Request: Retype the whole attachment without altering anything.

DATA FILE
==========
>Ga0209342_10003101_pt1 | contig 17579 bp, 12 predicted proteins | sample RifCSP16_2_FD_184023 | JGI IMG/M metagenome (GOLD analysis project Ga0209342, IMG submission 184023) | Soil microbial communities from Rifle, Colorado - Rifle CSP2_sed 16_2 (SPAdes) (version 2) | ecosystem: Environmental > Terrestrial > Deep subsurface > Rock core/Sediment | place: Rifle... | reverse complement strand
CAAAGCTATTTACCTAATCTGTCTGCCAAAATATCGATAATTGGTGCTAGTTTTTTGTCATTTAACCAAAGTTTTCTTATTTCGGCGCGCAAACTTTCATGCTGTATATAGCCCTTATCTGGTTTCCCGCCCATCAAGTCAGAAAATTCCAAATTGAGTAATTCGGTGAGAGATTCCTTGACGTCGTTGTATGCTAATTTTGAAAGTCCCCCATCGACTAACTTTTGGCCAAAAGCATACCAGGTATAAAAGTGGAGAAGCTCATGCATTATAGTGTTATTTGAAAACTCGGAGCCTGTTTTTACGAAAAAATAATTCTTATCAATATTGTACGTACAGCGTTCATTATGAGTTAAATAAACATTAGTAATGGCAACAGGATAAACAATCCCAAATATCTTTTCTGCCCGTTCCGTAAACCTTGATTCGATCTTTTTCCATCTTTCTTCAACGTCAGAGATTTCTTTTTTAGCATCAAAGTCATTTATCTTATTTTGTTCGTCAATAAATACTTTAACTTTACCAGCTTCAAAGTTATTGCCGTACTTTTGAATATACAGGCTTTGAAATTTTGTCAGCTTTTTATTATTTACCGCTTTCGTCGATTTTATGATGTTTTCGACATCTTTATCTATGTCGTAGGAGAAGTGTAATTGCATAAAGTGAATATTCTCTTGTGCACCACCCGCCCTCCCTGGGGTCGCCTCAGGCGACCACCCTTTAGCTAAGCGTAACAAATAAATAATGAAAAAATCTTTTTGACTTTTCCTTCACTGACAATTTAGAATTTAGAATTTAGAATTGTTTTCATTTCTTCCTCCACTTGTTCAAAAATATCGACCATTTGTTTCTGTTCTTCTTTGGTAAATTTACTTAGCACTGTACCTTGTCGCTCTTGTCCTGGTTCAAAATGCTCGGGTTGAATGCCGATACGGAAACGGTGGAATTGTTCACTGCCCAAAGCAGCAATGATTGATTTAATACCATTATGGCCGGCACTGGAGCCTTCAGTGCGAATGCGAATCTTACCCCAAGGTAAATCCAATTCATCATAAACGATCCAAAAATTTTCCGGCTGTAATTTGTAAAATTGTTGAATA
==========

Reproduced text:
>Ga0209342_10003101_pt1 | contig 17579 bp, 12 predicted proteins | sample RifCSP16_2_FD_184023 | JGI IMG/M metagenome (GOLD analysis project Ga0209342, IMG submission 184023) | Soil microbial communities from Rifle, Colorado - Rifle CSP2_sed 16_2 (SPAdes) (version 2) | ecosystem: Environmental > Terrestrial > Deep subsurface > Rock core/Sediment | place: Rifle... | reverse complement strand
CAAAGCTATTTACCTAATCTGTCTGCCAAAATATCGATAATTGGTGCTAGTTTTTTGTCATTTAACCAAAGTTTTCTTATTTCGGCGCGCAAACTTTCATGCTGTATATAGCCCTTATCTGGTTTCCCGCCCATCAAGTCAGAAAATTCCAAATTGAGTAATTCGGTGAGAGATTCCTTGACGTCGTTGTATGCTAATTTTGAAAGTCCCCCATCGACTAACTTTTGGCCAAAAGCATACCAGGTATAAAAGTGGAGAAGCTCATGCATTATAGTGTTATTTGAAAACTCGGAGCCTGTTTTTACGAAAAAATAATTCTTATCAATATTGTACGTACAGCGTTCATTATGAGTTAAATAAACATTAGTAATGGCAACAGGATAAACAATCCCAAATATCTTTTCTGCCCGTTCCGTAAACCTTGATTCGATCTTTTTCCATCTTTCTTCAACGTCAGAGATTTCTTTTTTAGCATCAAAGTCATTTATCTTATTTTGTTCGTCAATAAATACTTTAACTTTACCAGCTTCAAAGTTATTGCCGTACTTTTGAATATACAGGCTTTGAAATTTTGTCAGCTTTTTATTATTTACCGCTTTCGTCGATTTTATGATGTTTTCGACATCTTTATCTATGTCGTAGGAGAAGTGTAATTGCATAAAGTGAATATTCTCTTGTGCACCACCCGCCCTCCCTGGGGTCGCCTCAGGCGACCACCCTTTAGCTAAGCGTAACAAATAAATAATGAAAAAATCTTTTTGACTTTTCCTTCACTGACAATTTAGAATTTAGAATTTAGAATTGTTTTCATTTCTTCCTCCACTTGTTCAAAAATATCGACCATTTGTTTCTGTTCTTCTTTGGTAAATTTACTTAGCACTGTACCTTGTCGCTCTTGTCCTGGTTCAAAATGCTCGGGTTGAATGCCGATACGGAAACGGTGGAATTGTTCACTGCCCAAAGCAGCAATGATTGATTTAATACCATTATGGCCGGCACTGGAGCCTTCAGTGCGAATGCGAATCTTACCCCAAGGTAAATCCAATTCATCATAAACGATCCAAAAATTTTCCGGCTGTAATTTGTAAAATTGTTGAATA